It follows, for the reasons given, that the defendant cannot be compelled to answer to a suit brought in this district, and that the bill must be dismissed for want of jurisdiction. Demurrer sustained; bill to be dismissed, with costs.
NET"SON v. HUIDEKOPER et at.
(Circuit Court of Appeals, Fifth Uircuit. No. 244.
REVIEW IN ACTIONS AT LAW OF ApPEALS.
January 9, 1895.)
ApPEAL AND WRIT OF ERROR-CIRCUIT COURTS
A judgment in an action at law (as for damages for personal injuries) Is not reviewable in the circuit courts of appeals upon an appeal. The proper method is by writ of error, with citation to adverse parties.
In Error to the Circuit Court of the United States for the Southern Division of the Northern District of Alabama.
This was an action at law commenced In the city court of Birmingham. Ala., by William F. Nelson against F. W. Huldekoper and Reuben Foster. as receivers of the Richmond & Danville Railroad Company, to recover damages [or personal injuries. The case was removed to the federal circuit court by the defendants, as nonresidents, on the ground of prejudice and local influence. Prior to the removal the defendants pleaded to the jurisdiction of thb court, on the ground that the defendants were nonresidents of Alabama, and, as receivers, were operating the railroad of the Richmond & Danville Railroad Company, which was a foreign corporation, at the time of the injury complain. ed of, and that the cause of action arose wholly without the territorial jurisdiction of the courts oj' Alabama. After thu removal of the cause, the plaintifr demurred to the plea to the jurisdiction on various grounds, and, the plea and the demurrer thereto having been duly argued and submitted to the court below, the court overruled the demurrer, and, the plaintiff declining to take issue on the plea, or to proceed further, the court sustained the plea, and entered an order dismissing the case for want of jurisdiction. To obtain a review of this judgment, plaintiff, instead of suing out a writ of error, took an appeal. as stated below in the opinion of the court.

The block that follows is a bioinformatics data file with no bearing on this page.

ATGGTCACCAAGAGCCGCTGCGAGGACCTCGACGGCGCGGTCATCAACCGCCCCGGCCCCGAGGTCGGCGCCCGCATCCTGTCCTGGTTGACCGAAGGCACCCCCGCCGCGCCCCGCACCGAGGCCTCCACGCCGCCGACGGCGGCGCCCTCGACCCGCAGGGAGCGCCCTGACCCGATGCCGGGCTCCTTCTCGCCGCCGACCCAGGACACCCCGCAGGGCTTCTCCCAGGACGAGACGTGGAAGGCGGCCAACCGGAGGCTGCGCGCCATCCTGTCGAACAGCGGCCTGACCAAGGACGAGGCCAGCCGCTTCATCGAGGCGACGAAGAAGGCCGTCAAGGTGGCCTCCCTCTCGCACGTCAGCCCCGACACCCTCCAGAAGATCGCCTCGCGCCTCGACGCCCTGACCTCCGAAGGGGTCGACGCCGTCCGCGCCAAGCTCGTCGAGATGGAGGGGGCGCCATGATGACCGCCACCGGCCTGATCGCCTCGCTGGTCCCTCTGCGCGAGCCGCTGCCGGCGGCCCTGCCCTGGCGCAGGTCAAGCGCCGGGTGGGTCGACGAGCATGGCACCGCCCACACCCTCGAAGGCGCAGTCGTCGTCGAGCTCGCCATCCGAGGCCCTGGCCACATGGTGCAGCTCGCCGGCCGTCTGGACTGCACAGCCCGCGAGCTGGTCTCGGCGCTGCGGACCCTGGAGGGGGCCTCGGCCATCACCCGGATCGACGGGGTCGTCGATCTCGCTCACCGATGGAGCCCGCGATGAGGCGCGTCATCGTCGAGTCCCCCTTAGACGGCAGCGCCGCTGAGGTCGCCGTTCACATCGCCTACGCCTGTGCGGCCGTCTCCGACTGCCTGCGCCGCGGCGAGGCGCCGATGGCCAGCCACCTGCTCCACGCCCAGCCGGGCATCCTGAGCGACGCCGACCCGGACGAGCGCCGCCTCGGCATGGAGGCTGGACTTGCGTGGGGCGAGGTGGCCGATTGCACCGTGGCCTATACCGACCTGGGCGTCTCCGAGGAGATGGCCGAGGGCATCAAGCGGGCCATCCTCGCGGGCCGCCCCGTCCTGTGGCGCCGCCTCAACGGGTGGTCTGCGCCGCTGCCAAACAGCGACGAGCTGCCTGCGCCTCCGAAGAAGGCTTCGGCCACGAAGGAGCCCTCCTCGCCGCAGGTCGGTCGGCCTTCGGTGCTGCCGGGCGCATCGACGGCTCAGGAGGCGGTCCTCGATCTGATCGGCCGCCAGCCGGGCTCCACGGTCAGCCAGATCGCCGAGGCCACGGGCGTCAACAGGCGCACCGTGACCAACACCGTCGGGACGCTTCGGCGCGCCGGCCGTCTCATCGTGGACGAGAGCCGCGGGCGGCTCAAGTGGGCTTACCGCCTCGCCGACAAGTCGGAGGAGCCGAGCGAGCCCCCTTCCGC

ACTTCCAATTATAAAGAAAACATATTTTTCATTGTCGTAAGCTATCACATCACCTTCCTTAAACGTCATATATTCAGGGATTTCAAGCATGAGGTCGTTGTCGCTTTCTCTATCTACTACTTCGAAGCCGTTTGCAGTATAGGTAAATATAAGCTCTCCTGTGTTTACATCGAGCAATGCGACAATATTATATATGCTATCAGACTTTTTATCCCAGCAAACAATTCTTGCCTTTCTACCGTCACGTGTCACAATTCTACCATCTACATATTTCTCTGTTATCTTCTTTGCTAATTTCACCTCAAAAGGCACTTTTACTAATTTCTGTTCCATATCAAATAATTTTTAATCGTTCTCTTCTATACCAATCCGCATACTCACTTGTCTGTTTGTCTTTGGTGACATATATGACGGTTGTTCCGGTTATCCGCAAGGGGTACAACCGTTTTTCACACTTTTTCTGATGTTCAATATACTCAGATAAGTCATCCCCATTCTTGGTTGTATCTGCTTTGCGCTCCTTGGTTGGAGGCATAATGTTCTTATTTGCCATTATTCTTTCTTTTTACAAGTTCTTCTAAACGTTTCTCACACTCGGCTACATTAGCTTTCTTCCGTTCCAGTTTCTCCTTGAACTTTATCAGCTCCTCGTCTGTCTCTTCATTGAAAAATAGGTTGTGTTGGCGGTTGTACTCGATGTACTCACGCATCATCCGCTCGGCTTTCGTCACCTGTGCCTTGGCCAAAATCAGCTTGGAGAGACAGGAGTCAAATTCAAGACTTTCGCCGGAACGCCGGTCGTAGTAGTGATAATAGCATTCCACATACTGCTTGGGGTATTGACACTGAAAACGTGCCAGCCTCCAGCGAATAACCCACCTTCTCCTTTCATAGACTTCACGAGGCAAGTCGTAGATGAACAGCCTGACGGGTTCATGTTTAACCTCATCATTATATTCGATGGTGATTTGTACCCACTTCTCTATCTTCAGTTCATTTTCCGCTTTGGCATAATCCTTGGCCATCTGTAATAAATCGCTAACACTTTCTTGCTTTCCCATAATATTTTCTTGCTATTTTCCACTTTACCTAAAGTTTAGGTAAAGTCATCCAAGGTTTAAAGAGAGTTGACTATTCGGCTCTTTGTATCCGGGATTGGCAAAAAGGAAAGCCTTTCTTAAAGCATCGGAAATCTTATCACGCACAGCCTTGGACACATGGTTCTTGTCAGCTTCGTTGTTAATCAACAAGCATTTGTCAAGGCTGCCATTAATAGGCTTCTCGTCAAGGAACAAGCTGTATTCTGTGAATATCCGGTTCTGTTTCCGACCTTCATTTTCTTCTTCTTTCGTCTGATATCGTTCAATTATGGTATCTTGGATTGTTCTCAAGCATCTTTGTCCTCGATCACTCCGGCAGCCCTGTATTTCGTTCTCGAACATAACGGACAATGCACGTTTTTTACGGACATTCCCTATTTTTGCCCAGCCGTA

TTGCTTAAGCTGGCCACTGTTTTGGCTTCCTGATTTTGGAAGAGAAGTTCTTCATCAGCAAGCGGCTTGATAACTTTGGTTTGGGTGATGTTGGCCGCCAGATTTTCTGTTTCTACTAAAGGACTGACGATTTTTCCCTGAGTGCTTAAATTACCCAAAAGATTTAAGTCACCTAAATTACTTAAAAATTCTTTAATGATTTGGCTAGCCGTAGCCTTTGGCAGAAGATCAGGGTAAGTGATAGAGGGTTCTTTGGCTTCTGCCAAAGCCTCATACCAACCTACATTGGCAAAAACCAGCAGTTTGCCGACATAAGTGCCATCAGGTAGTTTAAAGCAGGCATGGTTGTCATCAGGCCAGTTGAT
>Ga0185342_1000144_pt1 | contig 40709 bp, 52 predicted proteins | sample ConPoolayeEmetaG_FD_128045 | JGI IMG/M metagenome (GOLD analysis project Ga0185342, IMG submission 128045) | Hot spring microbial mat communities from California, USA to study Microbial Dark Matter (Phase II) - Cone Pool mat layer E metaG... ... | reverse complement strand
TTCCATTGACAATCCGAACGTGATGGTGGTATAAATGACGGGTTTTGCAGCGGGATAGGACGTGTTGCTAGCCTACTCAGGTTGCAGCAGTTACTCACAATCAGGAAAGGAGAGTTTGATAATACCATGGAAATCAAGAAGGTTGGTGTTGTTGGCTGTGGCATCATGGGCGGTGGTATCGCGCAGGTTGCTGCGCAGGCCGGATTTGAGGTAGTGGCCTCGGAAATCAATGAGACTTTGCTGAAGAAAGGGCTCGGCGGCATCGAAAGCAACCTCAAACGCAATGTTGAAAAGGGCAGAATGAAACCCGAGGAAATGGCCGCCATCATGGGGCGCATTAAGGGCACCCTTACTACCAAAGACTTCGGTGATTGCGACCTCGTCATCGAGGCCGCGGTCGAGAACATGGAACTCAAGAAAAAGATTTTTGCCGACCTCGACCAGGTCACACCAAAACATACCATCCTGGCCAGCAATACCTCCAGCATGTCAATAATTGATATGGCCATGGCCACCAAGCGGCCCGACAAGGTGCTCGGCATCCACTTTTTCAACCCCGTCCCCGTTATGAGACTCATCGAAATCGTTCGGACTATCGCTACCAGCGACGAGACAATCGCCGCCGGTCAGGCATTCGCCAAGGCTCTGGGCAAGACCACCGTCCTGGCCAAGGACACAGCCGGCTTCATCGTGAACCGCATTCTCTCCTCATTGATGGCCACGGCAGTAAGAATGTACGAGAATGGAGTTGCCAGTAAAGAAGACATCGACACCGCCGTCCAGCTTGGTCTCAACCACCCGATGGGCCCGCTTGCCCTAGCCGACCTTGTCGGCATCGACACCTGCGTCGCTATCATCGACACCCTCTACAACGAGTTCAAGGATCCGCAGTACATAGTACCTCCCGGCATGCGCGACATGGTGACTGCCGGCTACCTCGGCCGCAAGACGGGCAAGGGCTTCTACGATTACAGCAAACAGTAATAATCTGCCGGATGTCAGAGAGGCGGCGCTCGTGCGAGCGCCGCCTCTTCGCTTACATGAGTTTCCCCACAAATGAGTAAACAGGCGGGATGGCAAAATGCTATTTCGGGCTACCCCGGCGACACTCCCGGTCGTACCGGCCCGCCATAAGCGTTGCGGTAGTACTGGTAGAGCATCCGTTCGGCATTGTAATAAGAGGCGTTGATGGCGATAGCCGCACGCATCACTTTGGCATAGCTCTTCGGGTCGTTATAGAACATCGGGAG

Griffith R Harsh, for plaintiff in error. James Weatherly and A. G. Smith, for defendants in error. Before PARDEE and :\fcCORMICK, Circuit Judges, and BRUCiE, District Judge. PARDEE, Circuit Judge. This was an action in the circuit court for the Southern division of the Northern district of Alabama to recover damages for personal injuries alleged to have been sustained by the plaintiff while a passenger on a train operated by defendants as receivers of the Richmond & Danville Railroad Compan,y, and was originally commenced in the city court of BirminghRm, state of Alabama, and afterwards removed to the circuit court by the defendants, as nonresidents, on the ground of prejudice and local influence. After final judgment rendered in the action, the plaintiff, by his attorneys, in open court, and in the presence of the attorney for the defendants, prayed an appeal from the judgment of the court, which was granted upon the plaintiff giving a bond for costs in the sum of $300, with good and sufficient